Graduate profile
Dominic Clarke

Dominic Clarke

"Studying for an MEng at Surrey confirmed I wanted to work in medical device product development. It also gave me a strong grounding in fundamental concepts across a variety of medical technologies."

Course
Biomedical Engineering MEng
Graduation year
2015

Choosing Surrey

The content of the MEng Medical Engineering course – which is now Biomedical Engineering – was a major factor in choosing to come to Surrey. The campus, and the ease of access to London and my hometown of Crawley was an additional bonus.

The open day was also very well run. Being able to speak to the knowledgeable lecturers and professors, seeing the modern facilities, and the fact all Surrey degrees have the option of a built-in industrial placement year meant I was convinced this would be the right course for me.

My course

I chose to study medical engineering because it’s a growing industry. In my opinion, it’s the most interesting as the products we develop help people in such a direct way.

At times, it was very stressful, but it was always stimulating and I really enjoyed it. My strongest memories are linked to the Department of Mechanical Engineering Sciences’ facilities, such as the CAD/FEA computers and the large workshop where we learnt about traditional manufacturing methods.

Studying for an MEng in Medical Engineering at Surrey confirmed I wanted to work in medical device product development. It also gave me a strong grounding in fundamental concepts across a variety of medical technologies.

Life at Surrey

Having Surrey Sports Park nearby was a highlight as it allowed me to go to the gym and play basketball each week.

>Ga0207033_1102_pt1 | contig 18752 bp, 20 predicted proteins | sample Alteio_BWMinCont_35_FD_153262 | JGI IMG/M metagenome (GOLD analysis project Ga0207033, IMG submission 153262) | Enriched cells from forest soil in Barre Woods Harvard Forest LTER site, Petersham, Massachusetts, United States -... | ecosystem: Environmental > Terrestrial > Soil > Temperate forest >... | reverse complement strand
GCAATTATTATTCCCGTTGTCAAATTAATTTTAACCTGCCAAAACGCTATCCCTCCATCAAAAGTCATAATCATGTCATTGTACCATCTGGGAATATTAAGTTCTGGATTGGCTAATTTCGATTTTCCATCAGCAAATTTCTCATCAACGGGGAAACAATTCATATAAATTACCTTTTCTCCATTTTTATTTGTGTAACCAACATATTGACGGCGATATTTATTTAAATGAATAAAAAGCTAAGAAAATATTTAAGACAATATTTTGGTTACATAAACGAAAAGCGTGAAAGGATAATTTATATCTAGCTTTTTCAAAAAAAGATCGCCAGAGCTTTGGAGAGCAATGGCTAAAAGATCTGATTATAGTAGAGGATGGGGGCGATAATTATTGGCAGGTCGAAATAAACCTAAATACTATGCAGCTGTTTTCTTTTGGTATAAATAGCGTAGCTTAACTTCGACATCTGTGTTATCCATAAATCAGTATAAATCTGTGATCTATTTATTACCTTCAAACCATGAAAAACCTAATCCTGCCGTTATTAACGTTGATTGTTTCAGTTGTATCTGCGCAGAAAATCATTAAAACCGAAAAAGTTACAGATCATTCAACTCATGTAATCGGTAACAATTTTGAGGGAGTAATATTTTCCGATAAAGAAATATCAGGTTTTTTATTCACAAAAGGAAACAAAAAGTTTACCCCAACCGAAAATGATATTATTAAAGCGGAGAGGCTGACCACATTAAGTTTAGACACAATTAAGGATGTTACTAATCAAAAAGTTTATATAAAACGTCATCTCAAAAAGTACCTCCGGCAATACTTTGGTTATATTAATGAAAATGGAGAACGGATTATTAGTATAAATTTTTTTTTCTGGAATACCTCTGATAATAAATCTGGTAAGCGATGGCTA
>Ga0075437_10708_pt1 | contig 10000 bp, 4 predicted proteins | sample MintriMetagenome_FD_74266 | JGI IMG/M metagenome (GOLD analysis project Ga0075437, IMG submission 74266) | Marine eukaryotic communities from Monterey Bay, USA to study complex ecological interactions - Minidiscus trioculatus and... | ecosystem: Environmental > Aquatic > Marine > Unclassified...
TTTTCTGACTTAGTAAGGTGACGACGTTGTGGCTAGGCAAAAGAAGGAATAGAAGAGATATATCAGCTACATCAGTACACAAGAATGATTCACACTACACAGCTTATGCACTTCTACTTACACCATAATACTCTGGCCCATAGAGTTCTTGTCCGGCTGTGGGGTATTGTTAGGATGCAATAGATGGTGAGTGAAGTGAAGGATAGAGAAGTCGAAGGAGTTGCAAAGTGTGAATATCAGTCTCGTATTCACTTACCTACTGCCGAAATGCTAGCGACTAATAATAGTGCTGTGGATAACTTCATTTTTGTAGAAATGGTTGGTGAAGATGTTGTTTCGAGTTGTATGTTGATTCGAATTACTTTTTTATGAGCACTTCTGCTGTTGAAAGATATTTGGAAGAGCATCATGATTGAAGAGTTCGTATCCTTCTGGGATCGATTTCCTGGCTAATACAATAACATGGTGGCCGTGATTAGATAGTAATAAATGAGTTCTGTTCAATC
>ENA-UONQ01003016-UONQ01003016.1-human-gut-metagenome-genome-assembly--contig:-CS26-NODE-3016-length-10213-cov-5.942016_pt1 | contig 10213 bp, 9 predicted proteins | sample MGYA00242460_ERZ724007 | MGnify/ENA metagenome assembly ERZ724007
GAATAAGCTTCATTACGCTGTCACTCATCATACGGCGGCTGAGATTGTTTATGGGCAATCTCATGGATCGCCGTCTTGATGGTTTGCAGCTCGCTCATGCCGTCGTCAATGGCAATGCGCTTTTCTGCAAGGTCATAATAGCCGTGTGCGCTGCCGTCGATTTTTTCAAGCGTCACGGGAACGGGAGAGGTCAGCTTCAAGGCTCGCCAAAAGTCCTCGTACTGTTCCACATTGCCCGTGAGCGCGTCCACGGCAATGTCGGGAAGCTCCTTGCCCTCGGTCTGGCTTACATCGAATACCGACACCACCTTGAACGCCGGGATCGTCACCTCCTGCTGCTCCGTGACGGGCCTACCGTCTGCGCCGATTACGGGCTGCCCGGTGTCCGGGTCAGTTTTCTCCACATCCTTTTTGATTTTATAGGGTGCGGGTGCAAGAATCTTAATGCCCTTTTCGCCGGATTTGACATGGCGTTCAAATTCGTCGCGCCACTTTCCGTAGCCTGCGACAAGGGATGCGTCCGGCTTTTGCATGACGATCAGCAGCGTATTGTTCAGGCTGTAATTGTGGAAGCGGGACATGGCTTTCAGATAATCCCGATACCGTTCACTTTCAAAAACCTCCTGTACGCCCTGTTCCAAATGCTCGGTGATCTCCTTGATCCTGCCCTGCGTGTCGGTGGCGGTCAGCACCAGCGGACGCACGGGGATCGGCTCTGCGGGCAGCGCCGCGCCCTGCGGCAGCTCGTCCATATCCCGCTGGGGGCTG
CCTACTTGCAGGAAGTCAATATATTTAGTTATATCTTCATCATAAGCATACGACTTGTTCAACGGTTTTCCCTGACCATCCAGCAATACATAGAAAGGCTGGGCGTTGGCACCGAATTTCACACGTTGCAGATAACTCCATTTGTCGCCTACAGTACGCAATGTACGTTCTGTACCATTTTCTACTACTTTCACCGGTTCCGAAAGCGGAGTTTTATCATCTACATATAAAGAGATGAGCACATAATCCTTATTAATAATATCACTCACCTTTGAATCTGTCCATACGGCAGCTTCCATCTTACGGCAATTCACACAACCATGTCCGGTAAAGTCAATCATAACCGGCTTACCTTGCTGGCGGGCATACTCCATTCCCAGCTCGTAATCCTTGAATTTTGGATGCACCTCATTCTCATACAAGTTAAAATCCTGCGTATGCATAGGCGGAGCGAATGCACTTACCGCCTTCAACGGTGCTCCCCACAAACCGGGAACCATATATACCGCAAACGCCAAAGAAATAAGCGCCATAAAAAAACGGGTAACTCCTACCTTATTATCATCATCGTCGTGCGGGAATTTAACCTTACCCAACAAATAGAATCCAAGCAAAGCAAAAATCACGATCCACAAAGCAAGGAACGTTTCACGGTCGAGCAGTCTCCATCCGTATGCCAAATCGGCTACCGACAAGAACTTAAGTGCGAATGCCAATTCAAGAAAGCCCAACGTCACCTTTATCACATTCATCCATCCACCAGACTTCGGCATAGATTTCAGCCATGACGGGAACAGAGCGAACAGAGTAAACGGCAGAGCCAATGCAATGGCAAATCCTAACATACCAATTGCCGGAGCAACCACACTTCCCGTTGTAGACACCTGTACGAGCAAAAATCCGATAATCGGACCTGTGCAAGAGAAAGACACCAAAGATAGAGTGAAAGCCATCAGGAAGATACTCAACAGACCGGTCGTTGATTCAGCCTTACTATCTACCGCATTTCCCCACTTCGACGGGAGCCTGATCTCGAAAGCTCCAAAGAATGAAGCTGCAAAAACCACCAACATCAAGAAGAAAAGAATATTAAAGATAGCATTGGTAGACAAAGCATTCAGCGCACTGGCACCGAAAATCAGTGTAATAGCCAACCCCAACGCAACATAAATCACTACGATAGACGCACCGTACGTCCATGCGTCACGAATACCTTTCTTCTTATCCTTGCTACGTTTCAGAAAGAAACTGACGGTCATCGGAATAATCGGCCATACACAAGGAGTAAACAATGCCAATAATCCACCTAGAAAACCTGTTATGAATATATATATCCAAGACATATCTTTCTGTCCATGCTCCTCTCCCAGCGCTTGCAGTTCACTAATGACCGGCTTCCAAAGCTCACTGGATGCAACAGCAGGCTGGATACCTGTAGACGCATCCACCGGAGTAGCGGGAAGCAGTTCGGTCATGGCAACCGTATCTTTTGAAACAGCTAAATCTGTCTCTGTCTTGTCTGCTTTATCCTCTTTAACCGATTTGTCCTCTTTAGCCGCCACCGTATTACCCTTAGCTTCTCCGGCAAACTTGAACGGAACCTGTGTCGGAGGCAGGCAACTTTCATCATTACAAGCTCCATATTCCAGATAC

I also lived in student accommodation at Manor Park. I was extremely happy there and I was lucky to share a flat with wonderful people. We enjoyed a lot of fun times.

Life after Surrey

I work as a Biomechanics Test Engineer within the Orthopaedics Test Laboratory for DePuy Synthes Joint Reconstruction, a multi-national orthopaedic medical devices company that comes under the umbrella of Johnson & Johnson Medical Devices. I work within the Joint Reconstruction franchise, which focuses on the development of new knee and hip joint replacements, and their associated instruments.

My work involves evaluating the robustness of new prototype device designs. By understanding the potential and real-life failure modes of various instruments and implants, we can mitigate residual risk and have confidence the device will perform as required in field.

Prior to my permanent role, I entered the company on the newly established DePuy Synthes Engineering Graduate Scheme. I was one of four people to be accepted from an initial intake of 350 applicants. This scheme gave me a fantastic grounding in the running of the business.

With the wide range of experiences and opportunities I took on, I achieved Chartered Engineer status with the Institution of Mechanical Engineers after just four years.

Advice to students

My advice to students wishing to work in this profession is:

* Be focused on your degree from day one. Aim to attend all lectures, tutorials and laboratories to get the most from your degree.

* Diligently scope out the industry and where it’s heading to ensure you learn the most relevant skills to make you stand out when it comes to job applications.

* Spend time outside of contact hours reading, studying and completing assessments on-time. The more reading you do, the better placed you’ll be for future roles.

* Try to balance your studies with activities outside of course work, such as socialising and sport.

Learn more about studying in our Department of Mechanical Engineering Sciences.

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